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Supporting New Elements in Firefox 2

by Simon Pieters in Browsers, DOM, Elements

We have previously talked about how to get Internet Explorer to play ball when using the new HTML5 elements, but today I'm going to talk about Firefox 2.

Firefox 2 (or any other Gecko-based browser with a Gecko version pre 1.9b5) has a parsing bug where it will close an unknown element when it sees the start tag of a "block" element like p, h1, div, and so forth. So if you have:

<body>
 <header>
  <h1>Test</h1>
 </header>
 <article>
  <p>...</p>
  ...
 </article>
 <nav>
  <ul>...</ul>
 </nav>
 <footer>
  <p>...</p>
 </footer>
</body>

...then in Firefox 2 it will be parsed as if it were:

<body>
 <header>
  </header><h1>Test</h1>
 
 <article>
  </article><p>...</p>
  ...
 
 <nav>
  </nav><ul>...</ul>
 
 <footer>
  </footer><p>...</p>
 
</body>

So if you style the new elements with CSS it will probably look completely broken in Firefox 2.

If you care about Firefox 2 then there are some ways to fix this:

  1. Go back to using div elements
  2. Use content type negotiation between text/html and application/xhtml+xml
  3. Fix up the DOM with scripting

(1) is probably wise if your content structure changes between pages or over time. (2) also works but means that users will be exposed to the Yellow Screen of Death should a markup error slip through your system. Otherwise (3) can be worth to consider.

Fixing up Firefox 2's DOM is actually pretty simple if you have a consistent structure. Using the same markup as above it could look something like this:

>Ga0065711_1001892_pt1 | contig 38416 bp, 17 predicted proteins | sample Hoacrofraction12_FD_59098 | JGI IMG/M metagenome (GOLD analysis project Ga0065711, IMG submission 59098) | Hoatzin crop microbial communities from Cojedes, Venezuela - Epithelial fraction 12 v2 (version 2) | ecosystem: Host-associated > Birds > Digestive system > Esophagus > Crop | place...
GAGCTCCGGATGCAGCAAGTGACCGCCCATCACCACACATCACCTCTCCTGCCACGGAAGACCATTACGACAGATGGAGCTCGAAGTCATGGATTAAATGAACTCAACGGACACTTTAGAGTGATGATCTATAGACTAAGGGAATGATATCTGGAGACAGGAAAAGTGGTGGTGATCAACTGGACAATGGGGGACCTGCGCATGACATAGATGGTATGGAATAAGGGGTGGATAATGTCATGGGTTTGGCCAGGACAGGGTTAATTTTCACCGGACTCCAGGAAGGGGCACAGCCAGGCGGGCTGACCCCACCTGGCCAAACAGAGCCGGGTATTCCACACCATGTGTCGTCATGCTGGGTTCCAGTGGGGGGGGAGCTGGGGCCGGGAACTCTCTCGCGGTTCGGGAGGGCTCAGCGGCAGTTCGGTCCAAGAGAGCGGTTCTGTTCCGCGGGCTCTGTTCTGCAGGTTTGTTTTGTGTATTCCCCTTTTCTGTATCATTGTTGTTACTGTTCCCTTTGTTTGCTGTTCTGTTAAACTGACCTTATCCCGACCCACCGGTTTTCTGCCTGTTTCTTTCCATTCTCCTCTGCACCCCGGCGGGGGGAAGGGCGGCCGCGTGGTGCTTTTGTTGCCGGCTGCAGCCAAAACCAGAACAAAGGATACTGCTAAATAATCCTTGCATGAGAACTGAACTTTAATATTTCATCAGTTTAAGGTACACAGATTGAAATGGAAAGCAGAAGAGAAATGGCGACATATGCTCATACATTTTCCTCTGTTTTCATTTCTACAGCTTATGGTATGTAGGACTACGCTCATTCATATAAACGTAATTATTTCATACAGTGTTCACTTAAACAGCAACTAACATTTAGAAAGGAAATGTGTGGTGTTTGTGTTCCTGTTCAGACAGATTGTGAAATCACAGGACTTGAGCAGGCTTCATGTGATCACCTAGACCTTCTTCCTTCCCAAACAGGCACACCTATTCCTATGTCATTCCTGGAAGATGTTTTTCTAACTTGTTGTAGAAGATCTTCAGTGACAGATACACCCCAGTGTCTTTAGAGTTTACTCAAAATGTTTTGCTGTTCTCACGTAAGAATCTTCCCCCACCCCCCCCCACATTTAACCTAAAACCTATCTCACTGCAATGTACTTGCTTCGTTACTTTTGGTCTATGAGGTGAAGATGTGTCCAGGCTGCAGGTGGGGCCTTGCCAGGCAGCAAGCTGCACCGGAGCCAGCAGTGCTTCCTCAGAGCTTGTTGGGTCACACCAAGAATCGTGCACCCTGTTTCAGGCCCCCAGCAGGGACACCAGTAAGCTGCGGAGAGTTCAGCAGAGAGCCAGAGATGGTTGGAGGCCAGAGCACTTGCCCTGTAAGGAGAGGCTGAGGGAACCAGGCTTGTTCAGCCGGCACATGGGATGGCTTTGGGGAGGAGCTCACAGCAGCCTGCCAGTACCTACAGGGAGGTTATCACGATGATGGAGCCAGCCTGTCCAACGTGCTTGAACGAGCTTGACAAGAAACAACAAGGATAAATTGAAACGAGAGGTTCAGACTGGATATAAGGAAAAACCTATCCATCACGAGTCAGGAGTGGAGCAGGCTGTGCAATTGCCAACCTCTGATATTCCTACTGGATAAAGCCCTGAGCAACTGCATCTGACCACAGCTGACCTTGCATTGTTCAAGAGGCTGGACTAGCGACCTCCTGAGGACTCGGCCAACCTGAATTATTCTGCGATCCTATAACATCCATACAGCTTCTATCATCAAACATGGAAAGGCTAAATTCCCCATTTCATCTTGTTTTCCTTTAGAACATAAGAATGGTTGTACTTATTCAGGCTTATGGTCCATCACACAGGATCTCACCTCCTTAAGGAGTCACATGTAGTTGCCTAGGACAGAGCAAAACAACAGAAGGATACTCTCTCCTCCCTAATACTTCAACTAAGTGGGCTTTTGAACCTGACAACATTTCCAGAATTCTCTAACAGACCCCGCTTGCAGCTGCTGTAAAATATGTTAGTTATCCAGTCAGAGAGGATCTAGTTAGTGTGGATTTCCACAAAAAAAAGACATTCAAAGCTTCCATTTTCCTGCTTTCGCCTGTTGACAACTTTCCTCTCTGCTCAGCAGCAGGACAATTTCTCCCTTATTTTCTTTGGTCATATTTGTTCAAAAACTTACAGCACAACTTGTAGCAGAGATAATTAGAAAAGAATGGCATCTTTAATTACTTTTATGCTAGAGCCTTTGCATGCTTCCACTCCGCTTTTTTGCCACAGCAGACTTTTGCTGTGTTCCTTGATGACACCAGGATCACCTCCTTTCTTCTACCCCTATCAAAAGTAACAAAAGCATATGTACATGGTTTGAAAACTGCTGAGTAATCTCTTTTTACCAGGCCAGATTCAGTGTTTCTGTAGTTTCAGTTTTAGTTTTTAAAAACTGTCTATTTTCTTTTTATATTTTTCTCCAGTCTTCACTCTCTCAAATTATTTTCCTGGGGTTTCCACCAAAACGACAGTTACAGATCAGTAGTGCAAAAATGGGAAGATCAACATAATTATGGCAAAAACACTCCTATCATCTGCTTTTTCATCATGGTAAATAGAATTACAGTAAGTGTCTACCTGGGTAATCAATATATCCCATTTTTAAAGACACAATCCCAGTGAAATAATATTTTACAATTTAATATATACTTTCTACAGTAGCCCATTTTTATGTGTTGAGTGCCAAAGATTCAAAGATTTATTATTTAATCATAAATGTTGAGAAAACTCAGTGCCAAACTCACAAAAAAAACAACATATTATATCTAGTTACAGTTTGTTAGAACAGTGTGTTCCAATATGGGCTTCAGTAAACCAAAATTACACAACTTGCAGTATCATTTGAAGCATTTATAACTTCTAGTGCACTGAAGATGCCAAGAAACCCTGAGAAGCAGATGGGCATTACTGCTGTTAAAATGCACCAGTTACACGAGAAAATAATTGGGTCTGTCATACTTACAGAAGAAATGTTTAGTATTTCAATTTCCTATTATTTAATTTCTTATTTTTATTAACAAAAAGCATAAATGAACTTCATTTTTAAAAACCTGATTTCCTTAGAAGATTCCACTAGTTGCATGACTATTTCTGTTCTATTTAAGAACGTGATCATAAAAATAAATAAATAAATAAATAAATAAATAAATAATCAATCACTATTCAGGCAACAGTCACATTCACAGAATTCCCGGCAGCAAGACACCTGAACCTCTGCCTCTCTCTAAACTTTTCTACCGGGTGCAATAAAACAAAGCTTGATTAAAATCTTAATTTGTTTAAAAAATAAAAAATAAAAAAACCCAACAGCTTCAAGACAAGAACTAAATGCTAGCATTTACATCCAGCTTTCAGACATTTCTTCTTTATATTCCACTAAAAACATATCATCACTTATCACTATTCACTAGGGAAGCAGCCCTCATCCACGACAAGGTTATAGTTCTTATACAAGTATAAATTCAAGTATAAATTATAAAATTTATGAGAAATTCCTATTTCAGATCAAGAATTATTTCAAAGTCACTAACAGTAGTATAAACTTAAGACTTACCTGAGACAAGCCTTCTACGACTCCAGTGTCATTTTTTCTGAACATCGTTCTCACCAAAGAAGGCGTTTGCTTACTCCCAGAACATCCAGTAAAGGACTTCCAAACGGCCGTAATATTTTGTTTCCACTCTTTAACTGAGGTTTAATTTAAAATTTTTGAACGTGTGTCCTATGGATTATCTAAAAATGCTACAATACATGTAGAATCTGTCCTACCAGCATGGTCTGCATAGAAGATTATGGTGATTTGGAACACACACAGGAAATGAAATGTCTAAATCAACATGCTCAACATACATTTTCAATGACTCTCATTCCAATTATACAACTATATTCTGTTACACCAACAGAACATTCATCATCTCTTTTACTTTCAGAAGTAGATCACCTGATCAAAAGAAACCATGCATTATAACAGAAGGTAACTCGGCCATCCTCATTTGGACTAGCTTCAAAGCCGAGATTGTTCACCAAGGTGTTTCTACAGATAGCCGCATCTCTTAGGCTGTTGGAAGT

<body>
 <header>
  <h1>Test</h1>
 </header>
 <article>
  <p>...</p>
  ...
 </article>
 <nav>
  <ul>...</ul>
 </nav>
 <footer>
  <p>...</p>
 </footer>
 <!--[if !IE]>--><script>
  // dom fixup for gecko pre 1.9b5
  var n = document.getElementsByTagName('header')[0];
  if (n.childNodes.length <= 1) { // the element was closed early
    var tags = ['ARTICLE', 'NAV', 'FOOTER', 'SCRIPT'];
    for (var i = 0; i < tags.length; ++i) {
      while (n.nextSibling && n.nextSibling.nodeName != tags[i]) {
        n.appendChild(n.nextSibling);
      }
      n = n.nextSibling;
    }
  }
 </script><!--<![endif]-->
</body>

You might think that this script would work for IE, too, when not using the createElement hack, but apparently IE throws an exception when trying to append a child to an unknown element. So you still have to use the createElement hack for IE.

If you want to move the script to head and run it on load and you don't have anything after the footer then you would replace 'SCRIPT' in the tags array with undefined to make it work.

(If you want to do content type negotiation and want to just serve XHTML to Gecko-based browsers with this bug then you should look for the substrings "Gecko/" and "rv:1.x" where x is less than 9, or "rv:1.9pre" or "rv:1.9a" or "rv:1.9bx" where x is less than 5.)

17 Responses to “Supporting New Elements in Firefox 2”

  1. Sean Hogan says:

    Another fix is generating XHTML5 files and serving them as application/xml+xhtml to XHTML enabled browsers.

    This has issues of its own, but could be a simpler solution. YMMV.

  2. yeah, what Sean said.